Whether you just bought a home with a finished basement or you put in the work yourself and created some more living space in your home below ground, you know that basements get incredibly cold. Any heat in your home rises, so that leaves your basement at unbearably chilly temperatures. To get the most out of this extra space for a home office, kids rec room, or a gaming and movie space, you need to make the conditions livable. So, how do you heat a cold basement? We’re going to discuss all the different basement heating options available, so you can pick the one that’s best for your home.
The best heating system for your basement is one that heats it well without taking up a bunch of space and without racking up huge energy bills. Before you decide on a heating option for your basement, you need to decide what works best for your space as well as your pocketbook. Some options will cost more upfront but will heat the space more efficiently. Other options will be cheaper all around but won’t do as great of a job heating up the area. As you consider all of the heating methods, think about:
- How big of a space you need to heat
- How much space you have for heating equipment
- Your budget for installation
- Your monthly energy budget
Once you’ve got some ballpark figures in mind with regard to your basement space and cost allowance, you can decide which of the following basement heating methods is right for you.
While many space heaters you’ve seen probably seem like a joke when you think about using one to heat your basement, there are actually some heavy-duty options out there that can efficiently heat an entire room. This is the cheapest option for heating your basement, but it’s ideal for smaller spaces. Some people are also wary of space heaters, particularly if there are small children in the house. Many areas on the heater get incredibly hot and can easily burn the skin if touched.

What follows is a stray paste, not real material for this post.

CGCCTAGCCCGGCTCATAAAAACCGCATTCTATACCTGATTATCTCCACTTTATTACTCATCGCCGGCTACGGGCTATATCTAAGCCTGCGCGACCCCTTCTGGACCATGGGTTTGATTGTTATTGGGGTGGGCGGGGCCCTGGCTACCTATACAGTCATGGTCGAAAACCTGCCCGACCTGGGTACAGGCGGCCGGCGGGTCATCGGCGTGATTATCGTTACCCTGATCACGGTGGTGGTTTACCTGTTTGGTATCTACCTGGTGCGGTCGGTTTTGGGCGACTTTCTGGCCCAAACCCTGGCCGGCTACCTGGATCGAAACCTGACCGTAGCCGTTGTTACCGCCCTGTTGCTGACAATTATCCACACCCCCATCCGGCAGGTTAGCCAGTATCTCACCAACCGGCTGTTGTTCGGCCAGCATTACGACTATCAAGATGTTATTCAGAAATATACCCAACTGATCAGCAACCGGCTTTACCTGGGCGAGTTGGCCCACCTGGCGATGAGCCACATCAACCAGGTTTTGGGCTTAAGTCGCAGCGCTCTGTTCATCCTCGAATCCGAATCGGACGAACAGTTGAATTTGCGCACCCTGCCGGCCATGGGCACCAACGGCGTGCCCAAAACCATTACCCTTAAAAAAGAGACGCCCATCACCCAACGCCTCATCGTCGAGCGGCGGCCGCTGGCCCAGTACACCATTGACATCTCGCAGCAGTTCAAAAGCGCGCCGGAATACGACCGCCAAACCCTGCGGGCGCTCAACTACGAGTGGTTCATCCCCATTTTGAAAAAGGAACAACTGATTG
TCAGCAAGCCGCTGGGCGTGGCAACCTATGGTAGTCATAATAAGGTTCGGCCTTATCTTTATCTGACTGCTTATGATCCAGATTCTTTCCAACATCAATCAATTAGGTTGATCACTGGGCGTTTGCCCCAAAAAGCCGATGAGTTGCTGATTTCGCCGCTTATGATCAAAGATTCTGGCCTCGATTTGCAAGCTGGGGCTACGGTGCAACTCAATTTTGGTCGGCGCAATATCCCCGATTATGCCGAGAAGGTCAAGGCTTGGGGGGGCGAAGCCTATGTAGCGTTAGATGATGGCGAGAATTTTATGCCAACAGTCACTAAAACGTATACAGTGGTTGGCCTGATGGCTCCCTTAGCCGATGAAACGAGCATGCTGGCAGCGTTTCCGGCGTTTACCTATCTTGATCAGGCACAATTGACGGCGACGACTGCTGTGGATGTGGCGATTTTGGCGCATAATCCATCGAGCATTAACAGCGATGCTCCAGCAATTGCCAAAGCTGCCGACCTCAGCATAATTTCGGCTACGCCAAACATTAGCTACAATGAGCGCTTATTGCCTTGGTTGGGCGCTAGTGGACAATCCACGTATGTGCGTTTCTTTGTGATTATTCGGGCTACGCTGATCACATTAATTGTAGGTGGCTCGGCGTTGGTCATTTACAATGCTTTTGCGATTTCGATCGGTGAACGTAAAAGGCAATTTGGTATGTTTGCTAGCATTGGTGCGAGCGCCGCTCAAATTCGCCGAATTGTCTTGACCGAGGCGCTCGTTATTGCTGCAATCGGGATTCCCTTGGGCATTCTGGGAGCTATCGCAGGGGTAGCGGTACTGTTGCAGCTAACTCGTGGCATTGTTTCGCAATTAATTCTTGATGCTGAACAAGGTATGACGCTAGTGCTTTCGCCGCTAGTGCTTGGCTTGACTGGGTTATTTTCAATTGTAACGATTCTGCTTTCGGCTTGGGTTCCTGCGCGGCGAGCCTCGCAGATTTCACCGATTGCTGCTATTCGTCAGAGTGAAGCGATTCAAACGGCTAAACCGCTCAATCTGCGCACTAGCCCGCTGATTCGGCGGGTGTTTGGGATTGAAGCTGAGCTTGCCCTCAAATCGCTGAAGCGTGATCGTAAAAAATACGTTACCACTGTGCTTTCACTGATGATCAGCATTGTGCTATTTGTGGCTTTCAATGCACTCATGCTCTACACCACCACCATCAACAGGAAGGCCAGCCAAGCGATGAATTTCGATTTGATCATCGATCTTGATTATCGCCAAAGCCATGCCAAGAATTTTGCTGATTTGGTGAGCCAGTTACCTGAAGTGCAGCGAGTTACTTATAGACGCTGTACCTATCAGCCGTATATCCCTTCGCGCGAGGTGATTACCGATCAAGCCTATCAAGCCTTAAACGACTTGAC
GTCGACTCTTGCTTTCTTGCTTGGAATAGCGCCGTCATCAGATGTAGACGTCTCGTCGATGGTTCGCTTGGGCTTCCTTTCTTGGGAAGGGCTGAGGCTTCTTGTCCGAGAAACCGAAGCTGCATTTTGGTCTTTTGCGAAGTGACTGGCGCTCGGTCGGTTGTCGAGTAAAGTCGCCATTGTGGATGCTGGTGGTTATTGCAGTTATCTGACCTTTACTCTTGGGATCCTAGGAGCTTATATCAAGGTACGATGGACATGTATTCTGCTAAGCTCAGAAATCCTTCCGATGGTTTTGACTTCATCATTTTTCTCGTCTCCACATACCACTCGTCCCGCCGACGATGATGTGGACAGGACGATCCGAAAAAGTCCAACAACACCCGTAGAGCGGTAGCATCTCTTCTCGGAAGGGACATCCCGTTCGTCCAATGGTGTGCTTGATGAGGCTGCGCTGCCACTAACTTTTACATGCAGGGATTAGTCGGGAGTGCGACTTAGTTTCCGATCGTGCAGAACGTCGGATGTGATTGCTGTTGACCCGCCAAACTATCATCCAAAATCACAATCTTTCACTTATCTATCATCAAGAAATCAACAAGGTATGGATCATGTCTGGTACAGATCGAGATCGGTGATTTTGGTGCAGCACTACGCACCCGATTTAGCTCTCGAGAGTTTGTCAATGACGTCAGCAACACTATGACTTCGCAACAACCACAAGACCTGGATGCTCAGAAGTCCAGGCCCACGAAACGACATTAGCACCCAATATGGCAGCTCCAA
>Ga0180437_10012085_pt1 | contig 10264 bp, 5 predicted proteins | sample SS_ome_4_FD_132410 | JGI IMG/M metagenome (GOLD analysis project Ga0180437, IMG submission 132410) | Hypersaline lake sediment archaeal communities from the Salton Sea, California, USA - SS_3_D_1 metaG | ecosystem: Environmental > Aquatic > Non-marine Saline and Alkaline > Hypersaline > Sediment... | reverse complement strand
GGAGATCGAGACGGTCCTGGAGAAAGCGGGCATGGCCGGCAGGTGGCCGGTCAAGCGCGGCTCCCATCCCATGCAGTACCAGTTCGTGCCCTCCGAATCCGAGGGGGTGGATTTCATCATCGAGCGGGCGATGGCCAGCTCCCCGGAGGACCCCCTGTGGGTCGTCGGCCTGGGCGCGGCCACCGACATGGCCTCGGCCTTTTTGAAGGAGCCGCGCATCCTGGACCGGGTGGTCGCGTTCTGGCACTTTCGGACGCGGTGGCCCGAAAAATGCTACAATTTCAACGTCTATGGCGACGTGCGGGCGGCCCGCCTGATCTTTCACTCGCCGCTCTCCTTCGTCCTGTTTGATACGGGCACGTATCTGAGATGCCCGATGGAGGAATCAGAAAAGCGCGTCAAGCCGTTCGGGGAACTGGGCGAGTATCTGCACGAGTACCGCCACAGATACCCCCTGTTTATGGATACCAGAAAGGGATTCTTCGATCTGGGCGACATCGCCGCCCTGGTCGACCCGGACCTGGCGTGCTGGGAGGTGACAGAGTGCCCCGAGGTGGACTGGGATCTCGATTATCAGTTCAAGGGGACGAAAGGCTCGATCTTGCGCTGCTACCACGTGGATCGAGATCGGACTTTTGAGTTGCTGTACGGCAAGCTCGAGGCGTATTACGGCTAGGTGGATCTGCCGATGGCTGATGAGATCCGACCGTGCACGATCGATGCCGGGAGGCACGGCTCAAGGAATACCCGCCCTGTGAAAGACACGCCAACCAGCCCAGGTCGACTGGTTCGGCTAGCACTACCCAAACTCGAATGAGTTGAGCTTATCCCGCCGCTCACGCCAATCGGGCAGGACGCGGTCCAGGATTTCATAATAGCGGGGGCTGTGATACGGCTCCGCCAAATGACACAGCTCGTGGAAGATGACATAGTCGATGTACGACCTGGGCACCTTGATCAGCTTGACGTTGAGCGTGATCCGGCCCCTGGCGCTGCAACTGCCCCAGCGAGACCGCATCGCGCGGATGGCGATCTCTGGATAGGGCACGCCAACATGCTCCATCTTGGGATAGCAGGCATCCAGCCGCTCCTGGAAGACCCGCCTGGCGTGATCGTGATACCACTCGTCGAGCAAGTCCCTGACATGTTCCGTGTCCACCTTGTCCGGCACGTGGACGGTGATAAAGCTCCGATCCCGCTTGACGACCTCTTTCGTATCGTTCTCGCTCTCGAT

- Easy set up with no professional installation
- Only heat smaller spaces
- Pose burn risks
Wood pellet stove
For a log cabin feel in your finished basement, a wood pellet stove is both efficient and inexpensive. It burns manufactured wood pellets and circulates warmed air throughout the room, but it’s ideal for small-to-medium-size spaces. While the unit can be plugged right into a standard outlet, it does require venting since it produces carbon monoxide as the pellets burn.
- Inexpensive to install
- Doesn’t use a lot of electricity
- Requires the installation of venting
- Pellets need to be replenished
- Doesn’t match all styles of decor
For medium-size basements, baseboard heaters may be the most efficient and cost-saving way to heat your basement. While they aren’t the most aesthetically pleasing option, they do a better job at heating average-size basement rooms than space heaters or wood pellet stoves. These units are installed along the baseboard of the wall and, while they run on electricity, they do require a 20-amp, 240-volt circuit. This means that you will likely need to hire an electrician to update the wiring in your basement.
- Heat medium-size spaces efficiently
- Don’t require venting or ductwork
- Mid-range installation cost
- Require updated electrical wiring
- Use more electricity than space heaters and pellet stoves
- Not an attractive addition to the room
Ductless mini-split unit
The good thing about mini-split units is that most have dual functions and can be used as A/C units in the summer. These units do require extensive installation, but they do a great job heating or cooling a larger space like a basement. While they don’t require any ductwork, the units do need to connect to an outdoor compressing unit, so the cost of installing this heating option is on the pricier side.
- Doubles as an A/C unit
- Heats larger spaces efficiently
- No ductwork required
- Professional installation likely required
- Higher costs overall
While it’s the most expensive option for heating your basement, extending your ductwork to include your basement space ensures that the area is always as warm as you’d like it to be. An HVAC professional can likely extend your home’s existing ducts to heat your finished basement as well as cool it if you already have central air. This simplifies controlling the temperature in the renovated space, since it will be connected to the thermostat for the rest of the home.
- Most effective option for heating the basement
- Easy day-to-day operation
- Requires professional installation and renovation
- Most expensive option overall
If you recently finished your basement, you’ve already put a lot of time and energy into making the space livable. It only makes sense that you would also make it comfortable. Unfortunately, there’s no getting around the need for heating this below-ground area. The best basement heating option for your home, though, depends on the size of your basement space, how much you’re willing to affect the aesthetics in the space, and your budget for both installation and monthly energy costs.
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